Both the ISFJ and ISFP share the Introversion, Sensing, and Feeling preferences, so there are many similarities between their personalities. For instance, both use feelings and their core values to process the world around them. In addition, both types are generally reserved (both are introverts after all) and attentive to the needs of other people.

The difference stands in the fact that the ISFJ personality type can be quite set in their ways and well-organized, while the ISFP personality type adapts easily to change and doesn’t care much about structure. Moreover, ISFPs are not very fond of commitments (they love their freedom), which can be a hindrance when looking for a long-term partner or making progress at work. This is a direct contrast with the loyal and reliable ISFJ personality type, who values long-term commitments.

ISFJ vs ESFP

The ESFP is The Entertainer of the Myers-Briggs personality type spectrum. They are extroverts who live in the moment and convince everyone around to join in the celebration. Moreover, they are generous with their time and energy and have an irresistible charisma.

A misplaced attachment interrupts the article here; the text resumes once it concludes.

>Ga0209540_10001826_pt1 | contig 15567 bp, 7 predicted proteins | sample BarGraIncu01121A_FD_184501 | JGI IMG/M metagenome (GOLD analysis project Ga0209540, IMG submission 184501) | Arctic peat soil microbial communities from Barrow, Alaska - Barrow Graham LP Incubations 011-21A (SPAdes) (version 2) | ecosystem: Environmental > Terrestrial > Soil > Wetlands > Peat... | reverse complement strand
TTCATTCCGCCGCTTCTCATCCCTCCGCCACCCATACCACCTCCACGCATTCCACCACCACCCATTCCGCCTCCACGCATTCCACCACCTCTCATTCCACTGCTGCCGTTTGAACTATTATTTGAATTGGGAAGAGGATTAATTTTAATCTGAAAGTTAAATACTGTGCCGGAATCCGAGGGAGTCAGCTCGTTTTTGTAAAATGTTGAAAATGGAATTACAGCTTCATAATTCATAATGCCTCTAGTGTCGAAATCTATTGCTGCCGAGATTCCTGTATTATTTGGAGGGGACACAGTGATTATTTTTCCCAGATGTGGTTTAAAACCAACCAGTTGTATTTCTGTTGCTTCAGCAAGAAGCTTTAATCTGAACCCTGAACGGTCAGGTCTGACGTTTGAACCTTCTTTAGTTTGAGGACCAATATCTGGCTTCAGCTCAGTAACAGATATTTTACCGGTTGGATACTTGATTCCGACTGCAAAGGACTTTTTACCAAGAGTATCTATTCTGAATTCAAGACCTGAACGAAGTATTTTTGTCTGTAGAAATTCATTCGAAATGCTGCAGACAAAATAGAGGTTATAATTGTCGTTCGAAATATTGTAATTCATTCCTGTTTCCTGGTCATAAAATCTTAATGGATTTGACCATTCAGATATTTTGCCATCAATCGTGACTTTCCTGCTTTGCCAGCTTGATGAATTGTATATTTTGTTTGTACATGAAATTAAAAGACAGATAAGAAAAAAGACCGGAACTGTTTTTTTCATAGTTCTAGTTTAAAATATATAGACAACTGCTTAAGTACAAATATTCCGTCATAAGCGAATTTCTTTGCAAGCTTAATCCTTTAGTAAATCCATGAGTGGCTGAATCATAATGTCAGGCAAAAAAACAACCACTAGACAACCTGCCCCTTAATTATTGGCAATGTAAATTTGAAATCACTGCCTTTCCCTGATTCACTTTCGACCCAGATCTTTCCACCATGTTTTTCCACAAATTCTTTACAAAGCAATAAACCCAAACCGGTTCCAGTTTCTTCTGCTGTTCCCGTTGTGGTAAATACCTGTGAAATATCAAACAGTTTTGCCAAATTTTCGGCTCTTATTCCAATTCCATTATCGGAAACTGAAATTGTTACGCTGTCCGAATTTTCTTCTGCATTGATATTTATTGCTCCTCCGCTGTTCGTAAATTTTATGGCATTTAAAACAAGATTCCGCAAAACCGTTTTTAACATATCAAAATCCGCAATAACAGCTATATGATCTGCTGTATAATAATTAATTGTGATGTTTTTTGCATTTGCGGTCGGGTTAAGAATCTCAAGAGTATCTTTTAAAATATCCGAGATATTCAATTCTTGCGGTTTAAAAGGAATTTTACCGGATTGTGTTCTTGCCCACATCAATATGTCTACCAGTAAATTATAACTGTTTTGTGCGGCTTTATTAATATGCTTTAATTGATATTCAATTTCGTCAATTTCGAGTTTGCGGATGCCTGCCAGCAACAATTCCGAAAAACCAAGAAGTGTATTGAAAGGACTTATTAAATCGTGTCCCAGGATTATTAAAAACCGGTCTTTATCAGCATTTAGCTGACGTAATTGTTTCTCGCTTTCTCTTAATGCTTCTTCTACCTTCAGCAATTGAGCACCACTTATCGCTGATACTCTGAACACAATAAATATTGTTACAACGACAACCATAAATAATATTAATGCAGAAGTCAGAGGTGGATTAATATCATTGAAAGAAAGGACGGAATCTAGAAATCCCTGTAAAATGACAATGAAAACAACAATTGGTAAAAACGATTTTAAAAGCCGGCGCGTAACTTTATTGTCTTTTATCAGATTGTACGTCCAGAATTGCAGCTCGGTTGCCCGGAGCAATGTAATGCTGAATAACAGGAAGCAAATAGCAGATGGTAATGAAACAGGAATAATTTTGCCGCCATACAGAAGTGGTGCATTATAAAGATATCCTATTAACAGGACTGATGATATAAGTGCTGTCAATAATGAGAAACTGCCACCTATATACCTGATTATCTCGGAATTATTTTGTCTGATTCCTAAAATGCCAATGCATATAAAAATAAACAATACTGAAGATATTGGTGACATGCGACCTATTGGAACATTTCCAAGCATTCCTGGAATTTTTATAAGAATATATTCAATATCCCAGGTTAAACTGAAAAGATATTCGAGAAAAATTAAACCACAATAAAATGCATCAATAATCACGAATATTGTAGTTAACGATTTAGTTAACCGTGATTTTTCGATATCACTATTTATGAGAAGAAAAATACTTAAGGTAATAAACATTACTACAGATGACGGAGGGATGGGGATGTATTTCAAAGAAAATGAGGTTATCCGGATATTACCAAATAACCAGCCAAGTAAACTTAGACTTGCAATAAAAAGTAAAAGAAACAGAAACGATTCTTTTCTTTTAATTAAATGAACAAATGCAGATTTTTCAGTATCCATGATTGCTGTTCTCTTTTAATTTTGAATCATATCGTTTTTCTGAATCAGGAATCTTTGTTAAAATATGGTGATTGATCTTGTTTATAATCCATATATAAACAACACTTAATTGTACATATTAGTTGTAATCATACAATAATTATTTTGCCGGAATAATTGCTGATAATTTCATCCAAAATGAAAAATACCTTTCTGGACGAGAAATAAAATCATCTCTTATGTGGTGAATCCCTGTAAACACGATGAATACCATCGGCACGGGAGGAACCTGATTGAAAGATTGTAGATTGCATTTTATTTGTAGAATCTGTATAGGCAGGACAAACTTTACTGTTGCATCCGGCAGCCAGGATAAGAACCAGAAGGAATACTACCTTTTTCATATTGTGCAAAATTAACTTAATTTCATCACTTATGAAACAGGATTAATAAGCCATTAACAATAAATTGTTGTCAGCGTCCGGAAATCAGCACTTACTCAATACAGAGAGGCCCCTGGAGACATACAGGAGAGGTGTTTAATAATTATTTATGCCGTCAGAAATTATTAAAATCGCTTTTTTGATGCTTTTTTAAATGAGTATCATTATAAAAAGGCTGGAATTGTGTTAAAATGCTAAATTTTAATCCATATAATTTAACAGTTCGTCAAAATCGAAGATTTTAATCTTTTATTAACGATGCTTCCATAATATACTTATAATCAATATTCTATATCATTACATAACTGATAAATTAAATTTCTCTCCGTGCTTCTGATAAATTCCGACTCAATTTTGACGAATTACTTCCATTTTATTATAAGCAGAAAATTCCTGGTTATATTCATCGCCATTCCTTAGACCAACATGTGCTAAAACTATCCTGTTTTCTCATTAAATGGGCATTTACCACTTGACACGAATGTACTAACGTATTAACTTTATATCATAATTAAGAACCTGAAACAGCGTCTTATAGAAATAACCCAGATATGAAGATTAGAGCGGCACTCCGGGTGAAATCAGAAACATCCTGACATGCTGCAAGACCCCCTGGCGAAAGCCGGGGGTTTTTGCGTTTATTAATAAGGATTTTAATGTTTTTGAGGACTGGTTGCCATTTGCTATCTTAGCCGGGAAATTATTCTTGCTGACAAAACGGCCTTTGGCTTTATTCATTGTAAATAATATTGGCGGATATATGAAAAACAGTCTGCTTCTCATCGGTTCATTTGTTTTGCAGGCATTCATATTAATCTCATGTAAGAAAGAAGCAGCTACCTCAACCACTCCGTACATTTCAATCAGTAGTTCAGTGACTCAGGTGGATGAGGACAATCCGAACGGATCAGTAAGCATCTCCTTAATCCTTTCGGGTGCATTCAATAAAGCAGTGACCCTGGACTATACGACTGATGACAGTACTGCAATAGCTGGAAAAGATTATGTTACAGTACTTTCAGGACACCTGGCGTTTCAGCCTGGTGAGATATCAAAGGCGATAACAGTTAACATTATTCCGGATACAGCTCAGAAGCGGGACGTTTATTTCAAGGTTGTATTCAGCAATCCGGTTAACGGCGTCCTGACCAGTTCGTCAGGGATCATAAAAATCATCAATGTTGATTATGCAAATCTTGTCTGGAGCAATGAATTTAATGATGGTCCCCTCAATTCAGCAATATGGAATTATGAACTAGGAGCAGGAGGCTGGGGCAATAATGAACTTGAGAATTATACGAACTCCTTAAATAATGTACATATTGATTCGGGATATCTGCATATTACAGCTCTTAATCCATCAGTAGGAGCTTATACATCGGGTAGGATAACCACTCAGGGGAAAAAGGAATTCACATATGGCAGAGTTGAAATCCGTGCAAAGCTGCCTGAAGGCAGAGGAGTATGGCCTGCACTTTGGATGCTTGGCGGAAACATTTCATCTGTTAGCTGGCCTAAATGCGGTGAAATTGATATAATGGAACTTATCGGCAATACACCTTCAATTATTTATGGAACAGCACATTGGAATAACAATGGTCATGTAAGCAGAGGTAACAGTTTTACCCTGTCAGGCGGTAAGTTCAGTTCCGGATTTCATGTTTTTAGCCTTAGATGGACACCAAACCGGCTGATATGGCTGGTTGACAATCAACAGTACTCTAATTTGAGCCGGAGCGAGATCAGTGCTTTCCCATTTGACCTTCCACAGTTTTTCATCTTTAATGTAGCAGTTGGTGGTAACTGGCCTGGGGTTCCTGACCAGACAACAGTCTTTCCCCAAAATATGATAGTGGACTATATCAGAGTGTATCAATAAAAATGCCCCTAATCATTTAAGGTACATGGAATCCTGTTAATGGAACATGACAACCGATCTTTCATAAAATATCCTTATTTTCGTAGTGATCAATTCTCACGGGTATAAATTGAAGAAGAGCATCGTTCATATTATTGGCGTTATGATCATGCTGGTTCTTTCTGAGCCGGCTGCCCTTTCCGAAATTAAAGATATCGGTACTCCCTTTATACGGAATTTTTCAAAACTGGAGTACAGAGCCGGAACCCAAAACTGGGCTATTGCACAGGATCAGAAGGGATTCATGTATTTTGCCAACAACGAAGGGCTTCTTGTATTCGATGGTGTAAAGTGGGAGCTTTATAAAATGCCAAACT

Due to their dominant Se (Extraverted Sensing) function, ESFP people have a natural eye for aesthetics and style. They like to be up to date with the trends (in fashion and interior design) to keep up their appearance. In addition, ESFPs are always eager for new sensory information, which can make them seem a bit opportunistic; for example, they don’t really like setting long-term goals out of fear of missing great opportunities in the present, so they tend to keep their options open. Forever friendly and warm, The Entertainer personality type is supportive and caring, which makes them amazing friends and partners. After all, their greatest joy in life is to be surrounded by good friends while they remain the soul of the party. As expected, many famous ESFPs are actors and entertainers, but you can also find them in many other jobs and positions that require working with others (they are extroverted, after all).